Oscar-winning King’s Speech screenwriter David Seidler passes away

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By journalsofus.com


  • by Thomas Mackintosh
  • BBC News

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image Caption,

David Seidler won the Oscar for Best Original Screenplay for The King’s Speech in 2011

David Seidler, best known for writing the Oscar-winning film The King’s Speech, has died at the age of 86.

The London-born screenwriter, who suffered from stuttering, brought the true story of King George VI overcoming his speech impediment to the big screen.

The 2010 film starred Colin Firth, who also won a Best Actor BAFTA and an Oscar for his portrayal of the King.

Seidler was also behind the stage adaptation of the film, which opened in the West End in 2012.

He dedicated his 2011 Oscar to “all the stutterers around the world” – and at the time thanked the Queen for “not putting me in the tower for using the F word”.

Seidler’s manager Jeff Aghasi confirmed to the BBC that he died on Saturday.

“David was in the place he loved most in the world – New Zealand – where he found the most peace, fly fishing,” Mr Aghasi said.

“If given the chance, it would be exactly as he had written the script.”

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David Seidler (fifth from left) stands next to actors including Colin Firth (third from left) at the 68th Annual Golden Globe Awards at the Beverly Hilton Hotel in January 2011.

During his career Seidler wrote other projects including the animated children’s musical The King and I, Quest for Camelot and Madeline: Lost in Paris.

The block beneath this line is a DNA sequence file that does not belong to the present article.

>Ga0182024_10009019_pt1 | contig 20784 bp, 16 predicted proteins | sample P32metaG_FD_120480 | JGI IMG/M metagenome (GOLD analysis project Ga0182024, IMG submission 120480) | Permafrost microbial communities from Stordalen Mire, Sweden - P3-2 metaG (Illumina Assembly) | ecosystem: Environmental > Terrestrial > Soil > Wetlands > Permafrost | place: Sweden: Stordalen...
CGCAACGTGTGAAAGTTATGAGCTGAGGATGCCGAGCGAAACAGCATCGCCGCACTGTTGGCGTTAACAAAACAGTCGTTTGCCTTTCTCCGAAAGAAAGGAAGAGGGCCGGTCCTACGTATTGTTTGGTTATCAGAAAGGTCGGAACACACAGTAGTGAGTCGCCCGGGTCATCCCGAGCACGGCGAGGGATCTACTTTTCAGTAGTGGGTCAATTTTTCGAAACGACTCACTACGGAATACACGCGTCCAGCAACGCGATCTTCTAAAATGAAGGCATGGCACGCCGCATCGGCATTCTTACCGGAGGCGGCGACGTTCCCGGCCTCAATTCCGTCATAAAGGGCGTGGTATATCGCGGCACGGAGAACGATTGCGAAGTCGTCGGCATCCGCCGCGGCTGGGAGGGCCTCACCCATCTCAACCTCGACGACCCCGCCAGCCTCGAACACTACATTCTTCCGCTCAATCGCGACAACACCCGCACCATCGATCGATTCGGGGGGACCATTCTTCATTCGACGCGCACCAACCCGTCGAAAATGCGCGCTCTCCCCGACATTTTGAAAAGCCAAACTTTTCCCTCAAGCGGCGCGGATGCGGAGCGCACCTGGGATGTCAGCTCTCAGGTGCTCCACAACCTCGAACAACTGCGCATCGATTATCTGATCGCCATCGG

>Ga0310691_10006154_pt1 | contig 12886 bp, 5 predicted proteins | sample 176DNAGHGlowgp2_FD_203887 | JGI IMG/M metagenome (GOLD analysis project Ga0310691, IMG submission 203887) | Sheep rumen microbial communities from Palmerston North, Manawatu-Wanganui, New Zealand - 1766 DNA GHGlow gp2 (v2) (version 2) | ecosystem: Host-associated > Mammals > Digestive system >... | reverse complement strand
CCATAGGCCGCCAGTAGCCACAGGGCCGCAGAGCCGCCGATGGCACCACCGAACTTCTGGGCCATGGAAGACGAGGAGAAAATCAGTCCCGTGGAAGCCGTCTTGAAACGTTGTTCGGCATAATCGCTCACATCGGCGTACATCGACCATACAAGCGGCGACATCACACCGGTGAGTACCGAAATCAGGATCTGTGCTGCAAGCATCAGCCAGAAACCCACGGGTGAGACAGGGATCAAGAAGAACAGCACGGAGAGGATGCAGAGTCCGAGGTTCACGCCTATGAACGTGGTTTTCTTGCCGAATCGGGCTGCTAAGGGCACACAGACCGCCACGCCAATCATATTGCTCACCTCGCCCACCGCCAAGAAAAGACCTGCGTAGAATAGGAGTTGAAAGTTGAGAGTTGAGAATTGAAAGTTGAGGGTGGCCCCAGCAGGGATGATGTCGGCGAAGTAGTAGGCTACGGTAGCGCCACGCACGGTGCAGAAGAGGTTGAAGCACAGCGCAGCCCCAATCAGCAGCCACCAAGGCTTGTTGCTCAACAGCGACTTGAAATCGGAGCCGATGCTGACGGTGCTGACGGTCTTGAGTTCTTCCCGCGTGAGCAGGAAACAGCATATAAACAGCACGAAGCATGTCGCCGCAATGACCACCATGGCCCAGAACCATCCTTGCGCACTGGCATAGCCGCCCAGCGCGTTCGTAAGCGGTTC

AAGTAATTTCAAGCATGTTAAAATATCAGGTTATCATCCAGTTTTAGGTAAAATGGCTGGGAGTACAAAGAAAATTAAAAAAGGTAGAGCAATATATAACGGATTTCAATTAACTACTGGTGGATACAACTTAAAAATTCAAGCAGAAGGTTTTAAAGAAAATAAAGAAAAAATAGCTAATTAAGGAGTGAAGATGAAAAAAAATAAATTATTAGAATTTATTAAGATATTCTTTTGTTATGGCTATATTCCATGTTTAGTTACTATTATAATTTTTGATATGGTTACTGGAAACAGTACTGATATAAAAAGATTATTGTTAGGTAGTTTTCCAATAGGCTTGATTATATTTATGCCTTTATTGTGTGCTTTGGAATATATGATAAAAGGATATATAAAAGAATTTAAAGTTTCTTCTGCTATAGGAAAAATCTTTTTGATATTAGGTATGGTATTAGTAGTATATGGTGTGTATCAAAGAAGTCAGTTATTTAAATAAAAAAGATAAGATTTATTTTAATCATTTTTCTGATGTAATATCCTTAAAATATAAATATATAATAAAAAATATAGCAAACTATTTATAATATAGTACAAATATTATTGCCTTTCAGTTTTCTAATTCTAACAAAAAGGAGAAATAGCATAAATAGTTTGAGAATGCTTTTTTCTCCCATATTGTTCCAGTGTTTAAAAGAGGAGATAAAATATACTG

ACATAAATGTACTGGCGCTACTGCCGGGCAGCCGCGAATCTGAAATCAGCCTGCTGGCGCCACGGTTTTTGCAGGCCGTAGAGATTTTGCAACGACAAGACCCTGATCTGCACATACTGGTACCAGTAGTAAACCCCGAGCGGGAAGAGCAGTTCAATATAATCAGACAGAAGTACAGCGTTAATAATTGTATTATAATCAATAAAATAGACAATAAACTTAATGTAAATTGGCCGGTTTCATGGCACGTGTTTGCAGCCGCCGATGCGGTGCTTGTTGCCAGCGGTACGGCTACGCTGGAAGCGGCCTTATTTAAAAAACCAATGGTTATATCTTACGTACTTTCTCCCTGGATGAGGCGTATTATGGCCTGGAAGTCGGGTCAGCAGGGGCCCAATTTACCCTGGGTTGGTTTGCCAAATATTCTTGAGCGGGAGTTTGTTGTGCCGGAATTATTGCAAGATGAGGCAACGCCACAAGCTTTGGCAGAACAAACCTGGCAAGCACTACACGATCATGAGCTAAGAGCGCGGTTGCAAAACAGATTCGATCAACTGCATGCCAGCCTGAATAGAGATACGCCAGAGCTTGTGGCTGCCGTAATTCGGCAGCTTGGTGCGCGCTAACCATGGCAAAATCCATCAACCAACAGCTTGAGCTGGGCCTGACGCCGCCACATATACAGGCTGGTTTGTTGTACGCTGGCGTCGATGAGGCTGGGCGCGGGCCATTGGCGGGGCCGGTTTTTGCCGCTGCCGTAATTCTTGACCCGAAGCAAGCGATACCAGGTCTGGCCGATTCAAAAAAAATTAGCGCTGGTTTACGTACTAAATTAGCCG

Seidler won his first Writers Guild Award for the 1988 biopic Onassis: The Richest Man in the World, in which Raul Julia played Greek shipping magnate Aristotle Onassis.

He also co-wrote Francis Ford Coppola’s 1988 comedy drama Tucker: The Man and His Dream.

But the King’s Speech was the one for which he was best known. The plot follows King George VI’s overcoming of his severe stutter and his unlikely friendship with speech therapist Lionel Logue in the lead up to the Second World War.

Seidler received two BAFTA awards in February 2011 and months later in September he won a Humanitas Award for his work.

Mr Aghasi said the West End stage version of The King’s Speech had been translated into “more than half a dozen languages”, including Italian, Japanese and Spanish.

It has been performed on four continents – its production on Broadway was only cut short in 2020 due to the COVID-19 pandemic.

“David focused on the lessons of life, love, loss and rebirth,” Mr. Aghasi said.

“He continued to work on ideas that interested him, and at the time of his death he had several projects in active development, including documentaries, limited series, and feature films.”

Additional reporting by Aruna Iyengar

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